So far, we’ve digressed quite a bit about the manager-subordinate feedback loop, but let’s not forget that a big part of implementing 360° feedback is to invite insight from your “equals” as well. It can be uncomfortable for a peer to do so – particularly if they’ve never been in a leadership position that requires giving feedback – but the honesty and perspective they can provide is extremely valuable. They have a different viewpoint than a leader (in terms of  levels of involvement, stakes in the game, familiarity with details of your job, etc.). So by not soliciting feedback from this source, organizations are missing out on another dimension of crucial development for their team.


There you have it: the case for implementing 360° feedback. Let’s dive into how you can actually get started. We suggest providing all managers with a list of questions they should pose to employees – either during pre-scheduled performance reviews or during a separate one-on-one dedicated solely to soliciting feedback. 


Sample Questions Manager Can Ask Employees

  1. What is one habit I have around communication that, if I broke, would make life easier for my teammates?
  2. Is there something that I invest more time in than you think is needed? Is there something that deserves more of my time and attention than I currently devote?
  3. In your eyes, where have I been successful as a leader?
  4. Where have I failed as a leader (or where I have been only marginally successful)?
  5. If you were in my shoes, what would you change tomorrow? Why?


As you can see, the list of questions above are great for managers to ask employees, but can also be sent to or discussed with peers and leaders. In fact, this is a sample from the exact list of questions Katherine (Montani’s founder and principal) has routinely sent to her employees, peers, and past managers for many years.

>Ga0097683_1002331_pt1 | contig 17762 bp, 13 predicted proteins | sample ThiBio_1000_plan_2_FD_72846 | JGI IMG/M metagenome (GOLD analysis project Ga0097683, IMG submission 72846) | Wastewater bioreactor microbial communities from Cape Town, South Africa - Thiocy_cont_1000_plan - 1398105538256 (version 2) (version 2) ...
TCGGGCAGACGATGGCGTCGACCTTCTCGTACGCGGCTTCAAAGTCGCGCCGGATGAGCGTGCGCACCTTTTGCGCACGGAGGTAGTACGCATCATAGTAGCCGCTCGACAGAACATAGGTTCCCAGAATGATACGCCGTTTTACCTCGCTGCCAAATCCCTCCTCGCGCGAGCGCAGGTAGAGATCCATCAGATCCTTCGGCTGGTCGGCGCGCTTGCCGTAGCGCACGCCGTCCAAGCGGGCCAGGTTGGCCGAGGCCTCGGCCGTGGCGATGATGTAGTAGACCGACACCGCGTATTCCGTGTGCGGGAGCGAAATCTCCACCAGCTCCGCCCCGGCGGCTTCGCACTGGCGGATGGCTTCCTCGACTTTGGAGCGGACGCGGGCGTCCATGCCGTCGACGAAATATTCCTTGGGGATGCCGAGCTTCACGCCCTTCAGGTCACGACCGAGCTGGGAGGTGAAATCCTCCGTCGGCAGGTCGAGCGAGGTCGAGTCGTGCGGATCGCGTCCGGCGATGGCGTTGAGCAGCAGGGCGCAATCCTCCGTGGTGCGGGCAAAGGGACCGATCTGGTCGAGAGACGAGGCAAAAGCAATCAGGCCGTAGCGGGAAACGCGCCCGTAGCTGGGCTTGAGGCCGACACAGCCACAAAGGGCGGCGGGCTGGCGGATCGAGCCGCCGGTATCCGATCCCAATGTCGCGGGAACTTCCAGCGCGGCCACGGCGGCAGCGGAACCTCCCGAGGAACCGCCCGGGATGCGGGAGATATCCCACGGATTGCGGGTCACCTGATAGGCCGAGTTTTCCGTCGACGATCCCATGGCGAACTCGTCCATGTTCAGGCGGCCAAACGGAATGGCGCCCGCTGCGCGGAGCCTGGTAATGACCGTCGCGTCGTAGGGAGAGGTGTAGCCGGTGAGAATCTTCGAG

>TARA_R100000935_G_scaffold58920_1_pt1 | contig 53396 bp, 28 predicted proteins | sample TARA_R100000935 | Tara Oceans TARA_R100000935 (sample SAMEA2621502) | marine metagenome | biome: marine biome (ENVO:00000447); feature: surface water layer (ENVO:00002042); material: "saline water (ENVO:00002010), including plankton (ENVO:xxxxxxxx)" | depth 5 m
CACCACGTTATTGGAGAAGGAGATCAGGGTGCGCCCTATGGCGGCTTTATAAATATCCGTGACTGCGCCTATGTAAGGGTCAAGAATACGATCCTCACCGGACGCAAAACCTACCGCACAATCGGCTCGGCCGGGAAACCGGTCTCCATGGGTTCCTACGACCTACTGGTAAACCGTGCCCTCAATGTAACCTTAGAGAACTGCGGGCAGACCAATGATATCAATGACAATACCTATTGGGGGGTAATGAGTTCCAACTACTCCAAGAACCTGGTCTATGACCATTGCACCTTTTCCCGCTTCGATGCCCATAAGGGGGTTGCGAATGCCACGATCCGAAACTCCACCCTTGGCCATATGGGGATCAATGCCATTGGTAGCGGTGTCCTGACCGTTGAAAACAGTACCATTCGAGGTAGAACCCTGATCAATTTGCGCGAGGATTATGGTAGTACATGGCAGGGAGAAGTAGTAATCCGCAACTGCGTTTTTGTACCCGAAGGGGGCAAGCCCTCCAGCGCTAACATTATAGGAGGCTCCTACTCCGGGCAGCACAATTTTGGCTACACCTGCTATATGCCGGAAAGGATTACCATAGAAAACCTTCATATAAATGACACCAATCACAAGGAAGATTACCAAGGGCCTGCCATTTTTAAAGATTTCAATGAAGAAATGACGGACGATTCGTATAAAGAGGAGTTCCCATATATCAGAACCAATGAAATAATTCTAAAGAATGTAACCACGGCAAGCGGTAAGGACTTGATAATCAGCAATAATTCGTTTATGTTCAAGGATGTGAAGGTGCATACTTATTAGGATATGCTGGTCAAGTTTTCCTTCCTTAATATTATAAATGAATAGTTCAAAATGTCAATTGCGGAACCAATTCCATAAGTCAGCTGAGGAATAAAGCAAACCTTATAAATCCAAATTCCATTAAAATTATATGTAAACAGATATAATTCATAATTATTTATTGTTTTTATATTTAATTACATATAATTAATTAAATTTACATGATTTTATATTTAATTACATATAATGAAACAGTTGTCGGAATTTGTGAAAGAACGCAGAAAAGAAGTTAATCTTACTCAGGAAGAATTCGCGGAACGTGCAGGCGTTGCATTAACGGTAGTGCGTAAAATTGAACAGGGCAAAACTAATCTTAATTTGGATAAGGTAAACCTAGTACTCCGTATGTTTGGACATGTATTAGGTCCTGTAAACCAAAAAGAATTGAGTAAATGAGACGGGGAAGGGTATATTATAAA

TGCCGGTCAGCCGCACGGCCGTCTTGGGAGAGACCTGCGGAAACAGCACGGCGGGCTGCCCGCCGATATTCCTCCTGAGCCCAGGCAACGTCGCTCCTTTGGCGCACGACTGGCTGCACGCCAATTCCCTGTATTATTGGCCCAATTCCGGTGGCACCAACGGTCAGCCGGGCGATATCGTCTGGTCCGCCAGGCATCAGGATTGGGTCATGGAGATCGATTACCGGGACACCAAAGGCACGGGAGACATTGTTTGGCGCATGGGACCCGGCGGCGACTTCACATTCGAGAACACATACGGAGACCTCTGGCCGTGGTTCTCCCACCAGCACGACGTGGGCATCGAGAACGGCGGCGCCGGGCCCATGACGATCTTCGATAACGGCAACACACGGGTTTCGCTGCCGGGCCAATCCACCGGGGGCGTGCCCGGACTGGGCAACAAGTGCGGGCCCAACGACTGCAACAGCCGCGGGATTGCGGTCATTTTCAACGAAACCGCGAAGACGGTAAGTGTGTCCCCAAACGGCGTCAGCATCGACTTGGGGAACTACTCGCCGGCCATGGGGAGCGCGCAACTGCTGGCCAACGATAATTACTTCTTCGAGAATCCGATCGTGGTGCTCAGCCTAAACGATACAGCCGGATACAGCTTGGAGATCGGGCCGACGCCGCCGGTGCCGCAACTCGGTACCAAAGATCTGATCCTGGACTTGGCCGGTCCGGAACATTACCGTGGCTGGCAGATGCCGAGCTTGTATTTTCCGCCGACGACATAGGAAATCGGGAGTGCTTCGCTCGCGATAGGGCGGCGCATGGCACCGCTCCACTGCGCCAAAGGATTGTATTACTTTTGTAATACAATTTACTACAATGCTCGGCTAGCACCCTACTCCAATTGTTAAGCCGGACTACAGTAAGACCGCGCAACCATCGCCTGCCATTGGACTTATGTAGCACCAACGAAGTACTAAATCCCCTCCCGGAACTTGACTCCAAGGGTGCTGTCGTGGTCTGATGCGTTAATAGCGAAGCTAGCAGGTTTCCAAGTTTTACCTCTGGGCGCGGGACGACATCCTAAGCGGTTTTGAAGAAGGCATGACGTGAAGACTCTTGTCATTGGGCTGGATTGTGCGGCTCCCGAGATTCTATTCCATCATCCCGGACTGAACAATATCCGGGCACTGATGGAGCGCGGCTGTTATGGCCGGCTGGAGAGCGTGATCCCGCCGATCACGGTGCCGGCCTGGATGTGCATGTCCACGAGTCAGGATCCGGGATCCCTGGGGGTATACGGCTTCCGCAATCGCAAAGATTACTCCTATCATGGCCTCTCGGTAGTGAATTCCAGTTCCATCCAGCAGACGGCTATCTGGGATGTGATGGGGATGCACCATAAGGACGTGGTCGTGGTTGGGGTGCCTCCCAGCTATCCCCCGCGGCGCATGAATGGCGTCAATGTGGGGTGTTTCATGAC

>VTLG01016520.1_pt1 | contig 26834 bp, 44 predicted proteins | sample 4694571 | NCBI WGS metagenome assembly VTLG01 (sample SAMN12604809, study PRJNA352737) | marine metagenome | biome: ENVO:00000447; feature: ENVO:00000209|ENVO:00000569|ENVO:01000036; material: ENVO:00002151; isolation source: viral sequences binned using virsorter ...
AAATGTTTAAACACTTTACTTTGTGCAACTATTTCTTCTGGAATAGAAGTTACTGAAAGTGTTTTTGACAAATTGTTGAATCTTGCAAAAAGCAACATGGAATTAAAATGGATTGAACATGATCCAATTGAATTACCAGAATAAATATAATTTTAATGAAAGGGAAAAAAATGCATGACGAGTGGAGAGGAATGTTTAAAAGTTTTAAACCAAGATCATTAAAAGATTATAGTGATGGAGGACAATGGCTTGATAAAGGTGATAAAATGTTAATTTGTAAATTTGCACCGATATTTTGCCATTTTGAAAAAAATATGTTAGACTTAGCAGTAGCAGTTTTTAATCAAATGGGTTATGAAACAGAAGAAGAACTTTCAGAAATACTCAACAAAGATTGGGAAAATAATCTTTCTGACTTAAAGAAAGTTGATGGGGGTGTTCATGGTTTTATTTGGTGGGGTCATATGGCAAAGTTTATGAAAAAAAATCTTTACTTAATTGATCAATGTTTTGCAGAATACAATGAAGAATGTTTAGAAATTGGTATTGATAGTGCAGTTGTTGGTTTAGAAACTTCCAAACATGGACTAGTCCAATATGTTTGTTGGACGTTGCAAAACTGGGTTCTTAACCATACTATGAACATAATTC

We know not every organization will be quick to jump on the 360° feedback wagon. Even if you find yourself in such an environment, we encourage you to take initiative individually and request feedback from others. It can be as simple as sending some questions in a quick email. Just be sure to explain the why behind this, as you don’t want recipients to feel as though you are wasting their time. 


Here’s an example of how you can present this feedback request to anyone in your organization whose insight you value:


I’m a big believer in the idea that the most impactful and actionable feedback comes from those with whom I work with most. The amount of time we’ve worked together definitely qualifies you to be one of these people in my life.


I’ve attached a document that lists a few questions. The more feedback you give me, the better – but don’t feel obligated to answer all of these (or any of them, for that matter). And if you have feedback about other areas, please feel free to include that, too.


I know it isn’t always easy to give someone constructive feedback, but please know how much I value your opinion. I view it as an opportunity for growth, not criticism. Everyone can improve… and that certainly includes me! Thanks for taking the time and energy to help me be a better team member and leader.


In our humble (but expert) opinion, beginning this 360° feedback journey can’t come at a better time than at year’s end. This is the season to pause and reflect on the effectiveness of your leadership in 2021, and to gain crucial and honest feedback from employees in order to determine actionable steps to improve management practices in 2022. If you know your company could use help implementing 360° feedback, as well as creating managerial training based on the feedback given, Montani Consulting is here to guide you